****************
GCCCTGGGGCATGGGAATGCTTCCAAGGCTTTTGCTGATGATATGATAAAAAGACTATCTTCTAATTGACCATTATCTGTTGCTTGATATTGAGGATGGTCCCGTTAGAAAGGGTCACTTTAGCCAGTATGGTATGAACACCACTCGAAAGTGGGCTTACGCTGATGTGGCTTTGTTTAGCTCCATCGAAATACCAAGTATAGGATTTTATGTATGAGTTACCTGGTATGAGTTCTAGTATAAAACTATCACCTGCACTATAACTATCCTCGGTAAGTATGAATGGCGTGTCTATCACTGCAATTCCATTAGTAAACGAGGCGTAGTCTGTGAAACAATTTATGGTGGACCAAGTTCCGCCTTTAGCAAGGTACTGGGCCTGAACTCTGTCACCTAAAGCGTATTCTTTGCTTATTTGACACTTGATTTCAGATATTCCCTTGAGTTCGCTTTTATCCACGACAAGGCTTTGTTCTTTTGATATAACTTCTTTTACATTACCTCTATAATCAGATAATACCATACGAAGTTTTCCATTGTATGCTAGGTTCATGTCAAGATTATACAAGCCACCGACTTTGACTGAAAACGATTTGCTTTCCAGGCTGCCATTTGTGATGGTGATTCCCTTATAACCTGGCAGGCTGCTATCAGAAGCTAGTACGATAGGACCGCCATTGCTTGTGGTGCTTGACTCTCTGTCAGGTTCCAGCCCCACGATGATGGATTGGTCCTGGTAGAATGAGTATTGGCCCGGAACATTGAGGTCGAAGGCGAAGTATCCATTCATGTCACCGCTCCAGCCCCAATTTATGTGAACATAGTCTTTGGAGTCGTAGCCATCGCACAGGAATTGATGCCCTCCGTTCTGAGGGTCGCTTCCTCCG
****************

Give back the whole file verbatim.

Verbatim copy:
GCCCTGGGGCATGGGAATGCTTCCAAGGCTTTTGCTGATGATATGATAAAAAGACTATCTTCTAATTGACCATTATCTGTTGCTTGATATTGAGGATGGTCCCGTTAGAAAGGGTCACTTTAGCCAGTATGGTATGAACACCACTCGAAAGTGGGCTTACGCTGATGTGGCTTTGTTTAGCTCCATCGAAATACCAAGTATAGGATTTTATGTATGAGTTACCTGGTATGAGTTCTAGTATAAAACTATCACCTGCACTATAACTATCCTCGGTAAGTATGAATGGCGTGTCTATCACTGCAATTCCATTAGTAAACGAGGCGTAGTCTGTGAAACAATTTATGGTGGACCAAGTTCCGCCTTTAGCAAGGTACTGGGCCTGAACTCTGTCACCTAAAGCGTATTCTTTGCTTATTTGACACTTGATTTCAGATATTCCCTTGAGTTCGCTTTTATCCACGACAAGGCTTTGTTCTTTTGATATAACTTCTTTTACATTACCTCTATAATCAGATAATACCATACGAAGTTTTCCATTGTATGCTAGGTTCATGTCAAGATTATACAAGCCACCGACTTTGACTGAAAACGATTTGCTTTCCAGGCTGCCATTTGTGATGGTGATTCCCTTATAACCTGGCAGGCTGCTATCAGAAGCTAGTACGATAGGACCGCCATTGCTTGTGGTGCTTGACTCTCTGTCAGGTTCCAGCCCCACGATGATGGATTGGTCCTGGTAGAATGAGTATTGGCCCGGAACATTGAGGTCGAAGGCGAAGTATCCATTCATGTCACCGCTCCAGCCCCAATTTATGTGAACATAGTCTTTGGAGTCGTAGCCATCGCACAGGAATTGATGCCCTCCGTTCTGAGGGTCGCTTCCTCCG